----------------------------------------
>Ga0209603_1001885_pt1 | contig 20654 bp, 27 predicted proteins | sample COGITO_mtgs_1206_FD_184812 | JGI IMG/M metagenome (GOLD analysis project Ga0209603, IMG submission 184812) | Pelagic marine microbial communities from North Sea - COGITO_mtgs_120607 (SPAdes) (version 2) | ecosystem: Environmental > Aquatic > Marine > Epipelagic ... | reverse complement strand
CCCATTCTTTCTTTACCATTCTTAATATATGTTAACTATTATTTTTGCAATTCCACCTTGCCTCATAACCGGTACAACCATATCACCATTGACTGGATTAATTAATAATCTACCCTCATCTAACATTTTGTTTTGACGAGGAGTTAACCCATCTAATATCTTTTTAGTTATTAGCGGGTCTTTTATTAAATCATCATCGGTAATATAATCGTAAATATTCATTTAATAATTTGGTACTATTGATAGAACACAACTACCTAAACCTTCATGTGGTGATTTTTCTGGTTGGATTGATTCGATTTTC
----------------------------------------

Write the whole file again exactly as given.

>Ga0209603_1001885_pt1 | contig 20654 bp, 27 predicted proteins | sample COGITO_mtgs_1206_FD_184812 | JGI IMG/M metagenome (GOLD analysis project Ga0209603, IMG submission 184812) | Pelagic marine microbial communities from North Sea - COGITO_mtgs_120607 (SPAdes) (version 2) | ecosystem: Environmental > Aquatic > Marine > Epipelagic ... | reverse complement strand
CCCATTCTTTCTTTACCATTCTTAATATATGTTAACTATTATTTTTGCAATTCCACCTTGCCTCATAACCGGTACAACCATATCACCATTGACTGGATTAATTAATAATCTACCCTCATCTAACATTTTGTTTTGACGAGGAGTTAACCCATCTAATATCTTTTTAGTTATTAGCGGGTCTTTTATTAAATCATCATCGGTAATATAATCGTAAATATTCATTTAATAATTTGGTACTATTGATAGAACACAACTACCTAAACCTTCATGTGGTGATTTTTCTGGTTGGATTGATTCGATTTTC